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The Minnesota Daily

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Gophers’ punting situation is still up in the air

Minnesota football freshman punter Mark Rivers might have gotten just the chance he needed to take over first-string punting duties from tight end Ben Utecht on Saturday.

Utecht was unable to perform at either of his positions in the Gophers’ 48-7 victory over Troy State. Utecht sat out the game with a hip strain.

“I don’t know who our punter will be this week,” Minnesota coach Glen Mason said. “We’ve got to see how they do in practice. I’ve watched (Rivers) in practice, and he’s gotten better. During warm-ups, he was booming them.”

Mason had declared Utecht the team’s punter in the week before the team’s season opener against Tulsa. In that contest, the former All-State punter at Hastings booted the ball three times for an average of 38 yards, including a 32-yard pooch punt inside the Hurricane 10-yard line.

Rivers punted twice for an average of 42.5 yards against Troy State.

Apparently, that showed Mason enough to lead to a reassessment of the team’s punting situation.

Tressel would urge release

The Ohio State football coach Jim Tressel said Tuesday he would recommend running back Maurice Clarett be granted a release by the athletics department to transfer to another school if he was to ask for one.

“(I) don’t anticipate that he will be back this season,” Tressel said prior to his comments about a potential release.

Tressel also said he hasn’t seen Clarett working out around the team or at the team’s 16-13 win over San Diego State on Saturday. When asked whether Clarett could return next season, Tressel said he couldn’t answer the question.

In addition, Clarett was charged with a misdemeanor Tuesday for falsifying a theft report. The charge is directly related to his suspension from the football team.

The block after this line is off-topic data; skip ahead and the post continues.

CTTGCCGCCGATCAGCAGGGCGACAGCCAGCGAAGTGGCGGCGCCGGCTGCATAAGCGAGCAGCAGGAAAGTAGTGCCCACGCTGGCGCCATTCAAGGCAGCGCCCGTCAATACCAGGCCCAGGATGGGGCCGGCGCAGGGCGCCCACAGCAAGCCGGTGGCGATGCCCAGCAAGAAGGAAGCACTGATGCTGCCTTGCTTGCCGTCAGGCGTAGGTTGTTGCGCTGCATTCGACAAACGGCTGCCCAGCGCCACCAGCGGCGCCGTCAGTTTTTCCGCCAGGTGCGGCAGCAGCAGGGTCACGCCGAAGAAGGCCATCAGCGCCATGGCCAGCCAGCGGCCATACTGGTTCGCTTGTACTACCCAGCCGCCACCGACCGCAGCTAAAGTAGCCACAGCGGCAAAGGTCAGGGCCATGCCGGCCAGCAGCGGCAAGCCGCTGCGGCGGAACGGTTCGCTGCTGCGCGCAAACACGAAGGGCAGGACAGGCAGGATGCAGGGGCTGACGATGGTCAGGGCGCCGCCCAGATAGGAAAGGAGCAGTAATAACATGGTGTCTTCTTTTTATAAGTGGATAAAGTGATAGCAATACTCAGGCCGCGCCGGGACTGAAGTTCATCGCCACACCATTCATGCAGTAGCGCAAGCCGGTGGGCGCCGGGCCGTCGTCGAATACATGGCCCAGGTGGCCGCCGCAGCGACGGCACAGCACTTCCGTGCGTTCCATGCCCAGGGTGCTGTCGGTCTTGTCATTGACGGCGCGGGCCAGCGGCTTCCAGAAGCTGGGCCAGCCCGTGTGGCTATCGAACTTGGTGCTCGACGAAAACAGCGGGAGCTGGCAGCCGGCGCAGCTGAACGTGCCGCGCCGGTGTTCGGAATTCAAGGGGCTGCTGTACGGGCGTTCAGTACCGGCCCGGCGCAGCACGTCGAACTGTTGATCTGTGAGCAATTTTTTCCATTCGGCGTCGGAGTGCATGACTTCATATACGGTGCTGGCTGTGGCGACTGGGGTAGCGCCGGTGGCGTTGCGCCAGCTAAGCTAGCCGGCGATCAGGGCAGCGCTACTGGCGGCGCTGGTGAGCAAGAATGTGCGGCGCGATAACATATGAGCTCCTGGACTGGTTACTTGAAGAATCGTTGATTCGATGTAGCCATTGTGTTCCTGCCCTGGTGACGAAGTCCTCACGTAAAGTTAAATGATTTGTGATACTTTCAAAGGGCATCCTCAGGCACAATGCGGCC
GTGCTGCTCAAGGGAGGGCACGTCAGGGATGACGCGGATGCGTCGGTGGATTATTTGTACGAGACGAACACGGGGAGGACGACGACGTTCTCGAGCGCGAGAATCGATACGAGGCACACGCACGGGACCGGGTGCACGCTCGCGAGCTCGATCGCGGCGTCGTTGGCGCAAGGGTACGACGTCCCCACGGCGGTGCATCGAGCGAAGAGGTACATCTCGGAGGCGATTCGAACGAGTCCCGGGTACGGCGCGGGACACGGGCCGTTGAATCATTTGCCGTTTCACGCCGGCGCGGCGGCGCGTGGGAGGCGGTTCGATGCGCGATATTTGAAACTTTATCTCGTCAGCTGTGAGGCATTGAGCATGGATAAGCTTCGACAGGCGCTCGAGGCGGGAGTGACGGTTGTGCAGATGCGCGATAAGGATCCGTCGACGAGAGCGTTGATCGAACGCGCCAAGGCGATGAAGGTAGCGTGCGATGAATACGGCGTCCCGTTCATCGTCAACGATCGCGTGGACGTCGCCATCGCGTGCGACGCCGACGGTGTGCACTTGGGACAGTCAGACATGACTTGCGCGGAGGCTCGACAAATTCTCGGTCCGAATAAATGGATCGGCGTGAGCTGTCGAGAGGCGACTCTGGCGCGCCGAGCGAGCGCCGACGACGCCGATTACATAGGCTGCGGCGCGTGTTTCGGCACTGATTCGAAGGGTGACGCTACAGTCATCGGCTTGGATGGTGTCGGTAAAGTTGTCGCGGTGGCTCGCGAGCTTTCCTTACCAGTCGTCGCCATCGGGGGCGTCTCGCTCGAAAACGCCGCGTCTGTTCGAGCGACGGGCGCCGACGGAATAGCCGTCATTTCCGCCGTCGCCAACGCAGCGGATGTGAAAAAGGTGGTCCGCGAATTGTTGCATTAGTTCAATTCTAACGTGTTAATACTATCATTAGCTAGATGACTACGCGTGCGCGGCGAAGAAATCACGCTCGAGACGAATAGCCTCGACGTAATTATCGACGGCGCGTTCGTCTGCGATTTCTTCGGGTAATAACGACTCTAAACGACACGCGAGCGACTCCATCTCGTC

Tressel said he had no knowledge of Clarett being charged when he made his statement about a possible release.

“The coaching staff and the team are resigned to the fact that we don’t have him, and we won’t have him,” Tressel said. “We have been trying to put every ounce of our energy and thoughts and everything else into preparing for Washington, San Diego State and now North Carolina State.”

Coach’s conduct probed

The Air Force Academy has supplied game tapes to the Mountain West Conference office, the Big Ten office, and Northwestern so Saturday’s incident between Falcon quarterback Chance Harridge and a Wildcat assistant coach can be reviewed.

The academy said in a release Monday that after Harridge was tackled and fumbled the football near the Northwestern sideline in the Falcons’ 22-21 victory

Saturday, the unnamed assistant coach struck him with his left forearm or elbow on the playing field. The release also said Harridge retaliated by punching the assistant in the side.

While not pardoning Harridge for his conduct, Air Force director of athletics Col. Randy Spetman said that “his reaction was an instinctive one.”

Northwestern head coach Randy Walker responded to the situation Tuesday.

“I’d be happy to share that film with anybody that wants to see it,” Walker said. “We have a coach that’s excited, and we just get a big turnover in the game. He runs on the field and jumps and hugs one of our players. He makes incidental contact with Chance that was not intended. It was not even directed at Chance. But he did brush up against Chance, and there was a punch thrown.

“I can’t believe (Air Force coach Fisher DeBerry) would look at that and believe it.”

A Big Ten official’s report said Chance was ejected from the game, not for punching the coach, but for a flagrant personal foul instead. He will play Saturday versus North Texas.

Evans honored for return

Wisconsin senior wide receiver Lee Evans was named the Big Ten offensive player of the week just two weeks into his comeback from a torn anterior cruciate ligament which sidelined him for all of 2002.

Evans caught nine passes for 214 yards and a pair of touchdowns in the Badgers 48-31 win over Akron on Saturday. His 99-yard touchdown catch set a school record and tied an NCAA record.

The wideout underwent two surgeries in 2002 – one May 22 and one Nov. 22 – after tearing the ligaments in his knee during Wisconsin’s spring game in April 2002.

Evans caught 75 balls for 1,545 yards and nine scores and earned second-team All-America honors in 2001. He was one of three finalists for the Biletnikoff Award, given annually to college football’s top receiver.

“Lee Evans had a tremendous game,” Badgers coach Barry Alvarez said. “It’s nice to see him come back and perform at the level that he had before injuring himself a year and a half ago.”

“My only concern coming into the season was how long he would take to overcome any hesitation mentally. We knew that he had all the strength back in his leg. Ö But we didn’t hit him during camp and you just wondered mentally if he would have any reservations. It didn’t take long to find out that he didn’t.”

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